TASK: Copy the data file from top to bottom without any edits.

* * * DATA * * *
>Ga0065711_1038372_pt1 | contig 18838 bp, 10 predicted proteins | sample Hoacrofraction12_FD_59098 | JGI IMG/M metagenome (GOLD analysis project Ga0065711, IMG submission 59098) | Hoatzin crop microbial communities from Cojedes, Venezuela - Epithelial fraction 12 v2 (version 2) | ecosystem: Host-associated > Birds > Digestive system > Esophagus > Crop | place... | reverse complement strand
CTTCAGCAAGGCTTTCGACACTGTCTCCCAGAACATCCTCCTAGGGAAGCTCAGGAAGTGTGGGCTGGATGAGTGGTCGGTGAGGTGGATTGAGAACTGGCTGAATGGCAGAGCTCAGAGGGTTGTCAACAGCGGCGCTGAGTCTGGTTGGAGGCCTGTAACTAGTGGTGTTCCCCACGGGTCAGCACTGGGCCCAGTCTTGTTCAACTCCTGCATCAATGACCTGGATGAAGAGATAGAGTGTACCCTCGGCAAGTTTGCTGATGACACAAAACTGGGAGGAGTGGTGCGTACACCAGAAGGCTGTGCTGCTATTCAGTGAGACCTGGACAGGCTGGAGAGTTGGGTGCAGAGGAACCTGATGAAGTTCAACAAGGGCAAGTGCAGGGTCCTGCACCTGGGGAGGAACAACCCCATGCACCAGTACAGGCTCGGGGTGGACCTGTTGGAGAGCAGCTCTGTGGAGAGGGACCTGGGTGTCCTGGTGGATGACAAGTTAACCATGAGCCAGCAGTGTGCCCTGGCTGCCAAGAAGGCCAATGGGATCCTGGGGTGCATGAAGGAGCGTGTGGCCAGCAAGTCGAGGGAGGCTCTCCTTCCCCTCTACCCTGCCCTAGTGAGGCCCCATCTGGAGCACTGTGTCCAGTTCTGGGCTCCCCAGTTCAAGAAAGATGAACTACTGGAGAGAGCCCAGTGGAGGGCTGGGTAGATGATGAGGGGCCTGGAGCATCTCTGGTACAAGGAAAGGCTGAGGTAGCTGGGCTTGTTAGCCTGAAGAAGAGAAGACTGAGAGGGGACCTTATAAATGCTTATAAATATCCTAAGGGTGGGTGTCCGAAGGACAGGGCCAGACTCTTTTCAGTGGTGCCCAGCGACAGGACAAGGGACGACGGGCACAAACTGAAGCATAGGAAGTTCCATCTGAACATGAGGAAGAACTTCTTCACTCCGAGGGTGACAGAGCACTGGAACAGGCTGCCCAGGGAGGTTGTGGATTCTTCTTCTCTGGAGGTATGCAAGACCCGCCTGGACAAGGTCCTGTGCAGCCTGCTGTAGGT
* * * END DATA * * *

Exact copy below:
>Ga0065711_1038372_pt1 | contig 18838 bp, 10 predicted proteins | sample Hoacrofraction12_FD_59098 | JGI IMG/M metagenome (GOLD analysis project Ga0065711, IMG submission 59098) | Hoatzin crop microbial communities from Cojedes, Venezuela - Epithelial fraction 12 v2 (version 2) | ecosystem: Host-associated > Birds > Digestive system > Esophagus > Crop | place... | reverse complement strand
CTTCAGCAAGGCTTTCGACACTGTCTCCCAGAACATCCTCCTAGGGAAGCTCAGGAAGTGTGGGCTGGATGAGTGGTCGGTGAGGTGGATTGAGAACTGGCTGAATGGCAGAGCTCAGAGGGTTGTCAACAGCGGCGCTGAGTCTGGTTGGAGGCCTGTAACTAGTGGTGTTCCCCACGGGTCAGCACTGGGCCCAGTCTTGTTCAACTCCTGCATCAATGACCTGGATGAAGAGATAGAGTGTACCCTCGGCAAGTTTGCTGATGACACAAAACTGGGAGGAGTGGTGCGTACACCAGAAGGCTGTGCTGCTATTCAGTGAGACCTGGACAGGCTGGAGAGTTGGGTGCAGAGGAACCTGATGAAGTTCAACAAGGGCAAGTGCAGGGTCCTGCACCTGGGGAGGAACAACCCCATGCACCAGTACAGGCTCGGGGTGGACCTGTTGGAGAGCAGCTCTGTGGAGAGGGACCTGGGTGTCCTGGTGGATGACAAGTTAACCATGAGCCAGCAGTGTGCCCTGGCTGCCAAGAAGGCCAATGGGATCCTGGGGTGCATGAAGGAGCGTGTGGCCAGCAAGTCGAGGGAGGCTCTCCTTCCCCTCTACCCTGCCCTAGTGAGGCCCCATCTGGAGCACTGTGTCCAGTTCTGGGCTCCCCAGTTCAAGAAAGATGAACTACTGGAGAGAGCCCAGTGGAGGGCTGGGTAGATGATGAGGGGCCTGGAGCATCTCTGGTACAAGGAAAGGCTGAGGTAGCTGGGCTTGTTAGCCTGAAGAAGAGAAGACTGAGAGGGGACCTTATAAATGCTTATAAATATCCTAAGGGTGGGTGTCCGAAGGACAGGGCCAGACTCTTTTCAGTGGTGCCCAGCGACAGGACAAGGGACGACGGGCACAAACTGAAGCATAGGAAGTTCCATCTGAACATGAGGAAGAACTTCTTCACTCCGAGGGTGACAGAGCACTGGAACAGGCTGCCCAGGGAGGTTGTGGATTCTTCTTCTCTGGAGGTATGCAAGACCCGCCTGGACAAGGTCCTGTGCAGCCTGCTGTAGGT